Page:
I climbed the summit observation deck and took in expansive views of Lafayette. There were more clouds than would have been picturesque, but there was still enough blue to make a nice picture. Franconia Ridge was right there in front of me, almost close enough to touch, it seemed. I was enchanted. Giddy, even. Home.
It was time to head down. I’d originally thought I’d go via Hi-Cannon trail, but at the last minute, decided to take the Lonesome Lake trail for variety, and also to visit the hut. Within a few minutes of hiking, I was reminded of how steep this side of the mountain gets. I recalled was last year, hiking up and wondering when it would end. Cannon doesn’t give itself up easily. I passed a few groups on their way up, and we exchanged pleasantries. The trail was very rocky and tough going, but good spirits prevailed throughout.
Finally things smoothed out, and the trail eased. I encountered a lot of bog bridge along the shores of Lonesome Lake and had even more magnificent views of Franconia Ridge. I wasn’t “down” just yet, but enough to know that things were winding up quickly. The sun was starting toward the last segment of its descent, getting a little more honeyed. I made a brief visit to the AMC hut, and then pressed on. At last, I was at Lonesome Lake campground. Traversing it, I made my way to the Pemi Trail, for my last formal leg.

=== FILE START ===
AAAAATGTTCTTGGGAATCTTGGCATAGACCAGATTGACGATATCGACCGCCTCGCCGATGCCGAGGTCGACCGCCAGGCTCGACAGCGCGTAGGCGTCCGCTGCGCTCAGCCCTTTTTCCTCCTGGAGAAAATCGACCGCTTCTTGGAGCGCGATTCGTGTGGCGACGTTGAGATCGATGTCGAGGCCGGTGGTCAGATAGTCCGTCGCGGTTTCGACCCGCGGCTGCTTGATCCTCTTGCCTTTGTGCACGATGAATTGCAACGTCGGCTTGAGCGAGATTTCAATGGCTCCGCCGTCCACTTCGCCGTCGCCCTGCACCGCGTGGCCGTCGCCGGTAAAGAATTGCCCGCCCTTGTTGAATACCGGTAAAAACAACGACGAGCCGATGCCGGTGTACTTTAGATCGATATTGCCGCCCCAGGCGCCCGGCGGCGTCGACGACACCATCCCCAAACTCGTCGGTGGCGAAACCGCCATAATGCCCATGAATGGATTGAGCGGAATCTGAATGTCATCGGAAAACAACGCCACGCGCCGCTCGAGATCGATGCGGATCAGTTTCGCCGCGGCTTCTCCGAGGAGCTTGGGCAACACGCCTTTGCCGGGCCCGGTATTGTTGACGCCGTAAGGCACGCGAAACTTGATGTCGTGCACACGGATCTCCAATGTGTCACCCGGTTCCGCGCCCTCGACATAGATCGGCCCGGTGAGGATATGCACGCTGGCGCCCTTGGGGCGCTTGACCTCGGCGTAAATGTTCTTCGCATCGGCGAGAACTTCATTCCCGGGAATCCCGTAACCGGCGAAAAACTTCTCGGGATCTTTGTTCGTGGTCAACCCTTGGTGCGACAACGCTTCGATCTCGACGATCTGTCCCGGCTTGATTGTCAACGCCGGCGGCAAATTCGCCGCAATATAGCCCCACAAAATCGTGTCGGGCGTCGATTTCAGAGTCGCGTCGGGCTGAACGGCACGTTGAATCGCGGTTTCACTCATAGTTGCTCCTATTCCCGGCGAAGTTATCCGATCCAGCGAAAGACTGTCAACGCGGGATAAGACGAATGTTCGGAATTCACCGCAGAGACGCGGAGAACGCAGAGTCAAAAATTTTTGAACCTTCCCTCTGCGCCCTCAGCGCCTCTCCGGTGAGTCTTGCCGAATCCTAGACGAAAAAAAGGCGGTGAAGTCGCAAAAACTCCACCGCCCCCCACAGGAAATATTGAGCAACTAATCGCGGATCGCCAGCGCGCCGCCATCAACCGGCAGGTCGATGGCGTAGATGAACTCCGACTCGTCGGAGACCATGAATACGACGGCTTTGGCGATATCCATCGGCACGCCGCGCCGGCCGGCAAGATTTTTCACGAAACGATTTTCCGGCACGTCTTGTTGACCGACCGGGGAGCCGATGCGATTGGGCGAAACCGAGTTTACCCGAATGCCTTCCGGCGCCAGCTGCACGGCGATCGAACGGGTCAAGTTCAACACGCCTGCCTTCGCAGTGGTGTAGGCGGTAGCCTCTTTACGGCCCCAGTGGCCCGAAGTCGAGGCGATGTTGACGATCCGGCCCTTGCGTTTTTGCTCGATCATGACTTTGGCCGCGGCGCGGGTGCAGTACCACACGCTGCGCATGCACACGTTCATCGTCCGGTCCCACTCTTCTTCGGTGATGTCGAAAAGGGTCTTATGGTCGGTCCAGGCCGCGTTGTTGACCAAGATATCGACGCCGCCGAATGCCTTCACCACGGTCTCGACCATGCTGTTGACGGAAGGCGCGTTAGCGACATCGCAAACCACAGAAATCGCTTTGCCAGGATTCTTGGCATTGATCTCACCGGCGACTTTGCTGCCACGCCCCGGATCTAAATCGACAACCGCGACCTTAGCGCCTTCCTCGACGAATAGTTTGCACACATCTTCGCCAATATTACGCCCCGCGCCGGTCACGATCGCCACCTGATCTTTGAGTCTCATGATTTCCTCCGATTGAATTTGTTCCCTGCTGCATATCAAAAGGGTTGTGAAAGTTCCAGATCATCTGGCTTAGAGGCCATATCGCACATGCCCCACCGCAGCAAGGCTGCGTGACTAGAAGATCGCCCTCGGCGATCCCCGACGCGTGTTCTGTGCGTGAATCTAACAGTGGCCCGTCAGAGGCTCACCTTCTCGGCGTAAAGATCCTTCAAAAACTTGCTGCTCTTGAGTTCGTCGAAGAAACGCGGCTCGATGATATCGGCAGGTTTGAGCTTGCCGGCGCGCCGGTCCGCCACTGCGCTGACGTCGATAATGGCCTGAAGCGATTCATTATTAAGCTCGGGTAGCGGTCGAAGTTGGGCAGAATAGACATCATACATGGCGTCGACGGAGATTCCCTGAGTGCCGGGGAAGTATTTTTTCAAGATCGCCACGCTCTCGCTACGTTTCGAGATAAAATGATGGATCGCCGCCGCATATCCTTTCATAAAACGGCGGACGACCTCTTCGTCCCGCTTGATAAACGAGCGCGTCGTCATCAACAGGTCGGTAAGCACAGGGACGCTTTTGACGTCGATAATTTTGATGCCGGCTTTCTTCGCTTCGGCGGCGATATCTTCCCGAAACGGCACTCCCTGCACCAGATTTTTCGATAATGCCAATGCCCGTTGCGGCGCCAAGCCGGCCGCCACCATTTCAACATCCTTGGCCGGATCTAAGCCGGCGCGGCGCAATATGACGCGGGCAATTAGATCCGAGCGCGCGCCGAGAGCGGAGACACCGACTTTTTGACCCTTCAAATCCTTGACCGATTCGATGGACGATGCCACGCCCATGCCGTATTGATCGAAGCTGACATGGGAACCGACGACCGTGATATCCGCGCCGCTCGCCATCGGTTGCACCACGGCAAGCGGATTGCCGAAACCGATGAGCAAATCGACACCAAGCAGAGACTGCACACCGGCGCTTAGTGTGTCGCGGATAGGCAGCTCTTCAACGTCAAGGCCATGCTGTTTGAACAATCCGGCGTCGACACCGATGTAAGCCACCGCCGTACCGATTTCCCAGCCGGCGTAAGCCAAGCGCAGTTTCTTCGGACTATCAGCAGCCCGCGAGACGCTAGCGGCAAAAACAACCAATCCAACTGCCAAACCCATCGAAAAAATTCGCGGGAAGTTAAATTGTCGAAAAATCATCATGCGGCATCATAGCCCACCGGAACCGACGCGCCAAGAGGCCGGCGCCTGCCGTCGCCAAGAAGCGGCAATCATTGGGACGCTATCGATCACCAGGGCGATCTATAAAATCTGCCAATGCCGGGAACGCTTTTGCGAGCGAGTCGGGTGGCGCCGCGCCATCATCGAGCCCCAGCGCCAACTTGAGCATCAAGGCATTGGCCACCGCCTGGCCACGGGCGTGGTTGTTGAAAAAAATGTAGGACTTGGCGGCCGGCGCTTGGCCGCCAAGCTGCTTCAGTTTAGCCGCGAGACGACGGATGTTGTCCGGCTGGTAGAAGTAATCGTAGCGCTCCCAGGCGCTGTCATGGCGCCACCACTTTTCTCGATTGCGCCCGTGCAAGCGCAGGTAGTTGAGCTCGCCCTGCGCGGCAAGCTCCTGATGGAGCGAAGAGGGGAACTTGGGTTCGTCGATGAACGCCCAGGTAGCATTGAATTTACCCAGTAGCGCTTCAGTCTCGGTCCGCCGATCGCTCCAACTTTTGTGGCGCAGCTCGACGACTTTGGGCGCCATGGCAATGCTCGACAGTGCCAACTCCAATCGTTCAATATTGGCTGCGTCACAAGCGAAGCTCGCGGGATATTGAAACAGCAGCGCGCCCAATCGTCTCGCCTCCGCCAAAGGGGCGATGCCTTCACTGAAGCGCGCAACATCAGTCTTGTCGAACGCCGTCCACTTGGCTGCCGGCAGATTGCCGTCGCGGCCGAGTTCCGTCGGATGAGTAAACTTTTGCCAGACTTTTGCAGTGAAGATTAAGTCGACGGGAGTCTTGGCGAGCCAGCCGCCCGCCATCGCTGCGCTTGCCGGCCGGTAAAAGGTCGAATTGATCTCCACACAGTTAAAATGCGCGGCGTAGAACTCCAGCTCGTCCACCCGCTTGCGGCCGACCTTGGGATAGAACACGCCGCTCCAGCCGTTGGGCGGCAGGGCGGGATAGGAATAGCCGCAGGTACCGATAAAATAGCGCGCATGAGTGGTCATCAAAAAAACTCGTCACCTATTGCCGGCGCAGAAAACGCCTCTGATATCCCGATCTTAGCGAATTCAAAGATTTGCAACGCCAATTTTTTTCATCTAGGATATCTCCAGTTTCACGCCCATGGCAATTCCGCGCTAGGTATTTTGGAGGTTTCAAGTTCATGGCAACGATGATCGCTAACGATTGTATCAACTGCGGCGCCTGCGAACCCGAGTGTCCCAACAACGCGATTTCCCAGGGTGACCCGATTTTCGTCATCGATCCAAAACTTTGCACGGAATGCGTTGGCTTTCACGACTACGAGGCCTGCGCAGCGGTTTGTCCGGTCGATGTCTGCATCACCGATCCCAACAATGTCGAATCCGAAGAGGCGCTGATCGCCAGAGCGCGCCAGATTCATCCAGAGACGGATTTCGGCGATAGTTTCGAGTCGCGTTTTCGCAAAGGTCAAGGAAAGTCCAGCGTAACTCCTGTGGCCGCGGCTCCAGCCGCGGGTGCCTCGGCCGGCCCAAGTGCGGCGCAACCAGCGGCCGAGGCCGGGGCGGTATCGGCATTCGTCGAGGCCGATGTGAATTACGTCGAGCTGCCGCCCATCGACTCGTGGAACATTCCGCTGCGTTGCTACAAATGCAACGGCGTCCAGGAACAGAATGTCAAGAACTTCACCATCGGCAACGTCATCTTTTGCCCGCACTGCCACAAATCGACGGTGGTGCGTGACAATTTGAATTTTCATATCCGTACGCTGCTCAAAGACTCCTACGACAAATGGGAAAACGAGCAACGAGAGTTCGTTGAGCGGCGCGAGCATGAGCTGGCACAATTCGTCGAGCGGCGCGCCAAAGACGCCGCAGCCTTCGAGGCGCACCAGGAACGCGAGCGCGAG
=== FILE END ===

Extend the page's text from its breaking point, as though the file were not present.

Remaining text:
Pemi Trail is a gem, hidden in plain sight. Following the interstate, it’s a great way to get “from here to there” in the area — a bit like the rail trail between Lowe’s Path and Appalachia, or the Whitehouse trail on the opposite side of Franconia Notch. Mostly flat, it snaked its way back to the parking area at the Tramway. Never more than about 100 feet from the parkway, it wasn’t quiet, but then again, along the way, I took in epic views of Eagle Cliff. I’ve long been wowed by it on drives past, but here, I could finally stop and gawk. Which I did. Happily.
I spent a little time at the Old Man of the Mountain memorial area. I remember the hemming and hawing, as people tried to work through the aftermath of the collapse of the Old Man. One option (thankfully shot down promptly) was to recreate it in fiberglass, bolted to the cliff. In the end, they came up with an idea where hockey stick-like arms stand in array at different heights. On the “blade” are small metal blocks, positioned such that if you stand in the right spot, the Old Man materializes on the cliff in the appropriate spot. I think they did a good job. It’s not a true replacement (nor could anything be) but it is a faithful visual representation of what once was. The only thing missing is the sense of awe, that the Old Man had looked over the notch for all the time since the last glaciers receded.